2019-03-14 What's He Doing?

2019-02-05 Whose Is What?

2019-01-01 Whose Idea?


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Whose Is What?

So the guy is sitting with the gal on her sofa. His arm around her shoulder. And they want to get kissy. Don't know where or how far it's really headed; but okay, let's let them enjoy the moment as she shuts off the TV and they lean in

Only one problem. She has a chaperone.

Her dog. Her big dog. Her big, agile, over-friendly, insistent, attention-demanding dog.


= Emits a single, sharp bark.
= Bounds over the back of the sofa to get between them.
= Wriggles around half-upsidedown against their chests.

(Understand: dog's big enough that, even though the couple are no longer touching each other at all, it can sprawl across both of them and still have it's head, neck, shoulders, forepaws, and tail on the couch pillows.)

= Runs across their legs and along the couch from end to end.
= Plants itself in the guy's lap with its hindquarters tucked firmly in between him and his gal.

Dog doing bone math on a chalkboardThat's one smart pet she's got there, don't you think?

Well, once he gets out from under the dog, the guy does what any guy would do. He goes shopping. For, you know, just the thing.

And he comes back with just the thing. Just the thingS. Plural. Gal and dog greet him at the door. He flourishes the thingS. Gal says "Aww." Dog says "Arff." They obviously love his thoughtful thingS.

Only one problem. Because of how they're all standing in the doorway, he's presenting the dog with a big multi-color bouquet. And the gal with a big chew-toy bone.

(And yes, of course I realize that was a double entendre. Intended or un. Either way, chalk it up to the director, right?)

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Whose Idea?

This guy is a head honcho. Maybe the CEO who has to report to his Board. Or maybe he's lower on the totem pole. We don't really know. But we do know he has a quick chat with someone downline of him. Let's call her a department head. And the (possibly) CEO tells her the company must economize on something. Obviously he doesn't know on what, or he'd tell her on what. Guess he's hoping for inspiration from his staff.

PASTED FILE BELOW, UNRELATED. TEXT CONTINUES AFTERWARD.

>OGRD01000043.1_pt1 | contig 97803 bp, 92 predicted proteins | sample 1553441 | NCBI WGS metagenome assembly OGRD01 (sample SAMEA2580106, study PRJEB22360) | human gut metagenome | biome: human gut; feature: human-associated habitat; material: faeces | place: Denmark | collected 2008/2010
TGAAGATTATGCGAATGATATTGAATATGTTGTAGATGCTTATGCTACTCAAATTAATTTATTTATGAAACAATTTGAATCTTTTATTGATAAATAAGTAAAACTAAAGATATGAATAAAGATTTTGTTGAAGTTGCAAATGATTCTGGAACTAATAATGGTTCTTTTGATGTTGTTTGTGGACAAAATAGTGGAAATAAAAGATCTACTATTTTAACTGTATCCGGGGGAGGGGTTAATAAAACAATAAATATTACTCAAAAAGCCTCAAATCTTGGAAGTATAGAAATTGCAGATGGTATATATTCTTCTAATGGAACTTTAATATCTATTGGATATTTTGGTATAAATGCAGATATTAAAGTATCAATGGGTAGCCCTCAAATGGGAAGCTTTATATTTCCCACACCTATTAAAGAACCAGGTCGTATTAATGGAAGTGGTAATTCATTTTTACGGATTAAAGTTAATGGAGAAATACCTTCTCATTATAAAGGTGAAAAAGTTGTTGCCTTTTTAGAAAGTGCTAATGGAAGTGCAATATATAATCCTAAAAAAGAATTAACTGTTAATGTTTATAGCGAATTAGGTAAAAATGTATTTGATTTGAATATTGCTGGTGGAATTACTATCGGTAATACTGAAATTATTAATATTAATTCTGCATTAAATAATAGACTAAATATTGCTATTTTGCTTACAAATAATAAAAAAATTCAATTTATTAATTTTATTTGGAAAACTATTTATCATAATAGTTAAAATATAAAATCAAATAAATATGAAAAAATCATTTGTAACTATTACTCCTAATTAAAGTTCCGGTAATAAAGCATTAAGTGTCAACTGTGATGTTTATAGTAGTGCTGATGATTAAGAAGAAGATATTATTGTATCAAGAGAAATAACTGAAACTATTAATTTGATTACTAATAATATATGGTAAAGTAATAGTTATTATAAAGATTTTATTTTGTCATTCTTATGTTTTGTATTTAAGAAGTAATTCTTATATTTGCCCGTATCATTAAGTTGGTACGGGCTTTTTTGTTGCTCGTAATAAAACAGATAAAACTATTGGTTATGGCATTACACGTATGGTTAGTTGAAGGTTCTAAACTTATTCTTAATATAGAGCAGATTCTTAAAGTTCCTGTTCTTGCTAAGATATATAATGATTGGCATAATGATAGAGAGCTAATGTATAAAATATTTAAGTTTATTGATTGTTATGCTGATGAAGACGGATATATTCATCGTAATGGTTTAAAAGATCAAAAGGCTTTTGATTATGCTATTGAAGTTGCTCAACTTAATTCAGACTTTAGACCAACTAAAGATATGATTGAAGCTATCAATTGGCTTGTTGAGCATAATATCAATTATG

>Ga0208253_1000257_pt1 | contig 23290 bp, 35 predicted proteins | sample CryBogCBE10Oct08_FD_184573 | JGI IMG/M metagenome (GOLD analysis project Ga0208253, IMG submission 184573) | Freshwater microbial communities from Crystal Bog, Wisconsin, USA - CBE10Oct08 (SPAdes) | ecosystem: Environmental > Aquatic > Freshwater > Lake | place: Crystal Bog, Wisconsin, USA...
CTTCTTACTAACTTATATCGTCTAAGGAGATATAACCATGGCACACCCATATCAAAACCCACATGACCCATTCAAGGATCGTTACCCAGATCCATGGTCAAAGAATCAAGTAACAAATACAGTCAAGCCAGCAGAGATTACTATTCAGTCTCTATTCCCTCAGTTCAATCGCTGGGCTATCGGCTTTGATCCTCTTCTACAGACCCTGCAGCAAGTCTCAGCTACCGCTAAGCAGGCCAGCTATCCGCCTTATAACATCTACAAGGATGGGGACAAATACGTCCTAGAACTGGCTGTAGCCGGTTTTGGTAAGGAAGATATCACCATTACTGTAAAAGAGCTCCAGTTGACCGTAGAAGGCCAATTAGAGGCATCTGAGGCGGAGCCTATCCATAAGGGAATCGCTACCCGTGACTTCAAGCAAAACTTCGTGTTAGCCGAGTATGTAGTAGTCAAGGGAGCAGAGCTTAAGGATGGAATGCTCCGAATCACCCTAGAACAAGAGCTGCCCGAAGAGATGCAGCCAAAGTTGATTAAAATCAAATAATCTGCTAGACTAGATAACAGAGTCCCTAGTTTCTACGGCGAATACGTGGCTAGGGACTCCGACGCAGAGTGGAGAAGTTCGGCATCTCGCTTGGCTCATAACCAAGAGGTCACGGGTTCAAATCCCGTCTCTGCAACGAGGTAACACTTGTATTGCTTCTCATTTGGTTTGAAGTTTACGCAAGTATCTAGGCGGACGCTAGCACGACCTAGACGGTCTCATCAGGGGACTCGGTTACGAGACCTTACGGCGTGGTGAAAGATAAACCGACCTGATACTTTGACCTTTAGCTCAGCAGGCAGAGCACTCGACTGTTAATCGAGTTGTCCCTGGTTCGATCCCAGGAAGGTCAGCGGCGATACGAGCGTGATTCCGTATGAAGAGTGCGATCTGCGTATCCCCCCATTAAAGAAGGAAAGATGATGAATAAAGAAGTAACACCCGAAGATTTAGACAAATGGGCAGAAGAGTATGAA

So the (possibly) department head has a quick chat with someone downline of her. Let's call him a frontline manager. And she tells him the company must economize on something. Obviously she doesn't know on what, or she'd tell him on what. Guess she's hoping for inspiration from someone.

And the (possibly) frontline manager has a quick chat with someone downline of him. An intern. Just about as far downline as you can get and still be there at all. And he tells the intern that the company must economize on something. Obviously he doesn't know on what, or he'd say on what. Guess he's hoping for inspiration from somewhere.

Well, the intern tells him about a simple way to save. A good way. Really? Yes. Wow, what an idea!

So he promptly runs to the (maybe) department head and tells her about this simple way to save. Never mentioning the intern.

And she promptly runs to the (maybe) CEO and tells him about this simple way to save. Never mentioning the frontline manager.

Stealing an idea from a subordinateAnd the CEO is ecstatic. A simple way to save. He's glad he thought of it.

The question is: Do I really want to trust or purchase anything from a business that thinks stealing other people's ideas and claiming them as your own, just to make points with your boss(es), is humorous? Or should ever be touted as part of anyone's corporate culture? I mean, what does that say about their corporate culture?

The Bahá'í Writings talk about this kind of thing. While in Paris, 'Abdul-Bahá was asked, "Should Prayer take the form of action?" He responded, "Yes: In the Bahá'í Cause arts, sciences and all crafts are (counted as) worship. The man who makes a piece of notepaper to the best of his ability, conscientiously, concentrating all his forces on perfecting it, is giving praise to God. Briefly, all effort and exertion put forth by man from the fullness of his  heart is worship, if it is prompted by the highest motives and the will to do service to humanity. This is worship: to serve mankind and to minister to the needs of the people. Service is prayer."

He based his answer on things his father, Bahá'u'lláh, said. Like "It is made incumbent on every one of you to engage in some occupation, such as arts, trades, and the like. We have made this -- your occupation -- identical with the worship of God, the True One." 'Abdul-Bahá also once wrote that "...each child must be taught a profession, art, or trade, so that every member of the community will be enabled to earn his own livelihood. Work done in the spirit of service is the highest form of worship."

Shoghi Effendi also wrote that one of the principles of the Bahá'í Faith was "the exaltation of work, performed in the spirit of service, to the rank of worship" and, to ensure Bahá'í communities would keep this in mind, reminded our National Spiritual Assembly here that "work, specially when performed in the spirit of service, is according to Bahá'u'lláh a form of worship."

Can't be much clearer than that. But in the ad, their credit-stealing at work wasn't worship. It wasn't high motives. It wasn't true service. It was stealing. No one even ever said thank you. And if they're okay with treating each other that way, what are they doing to us customers? Just askin'.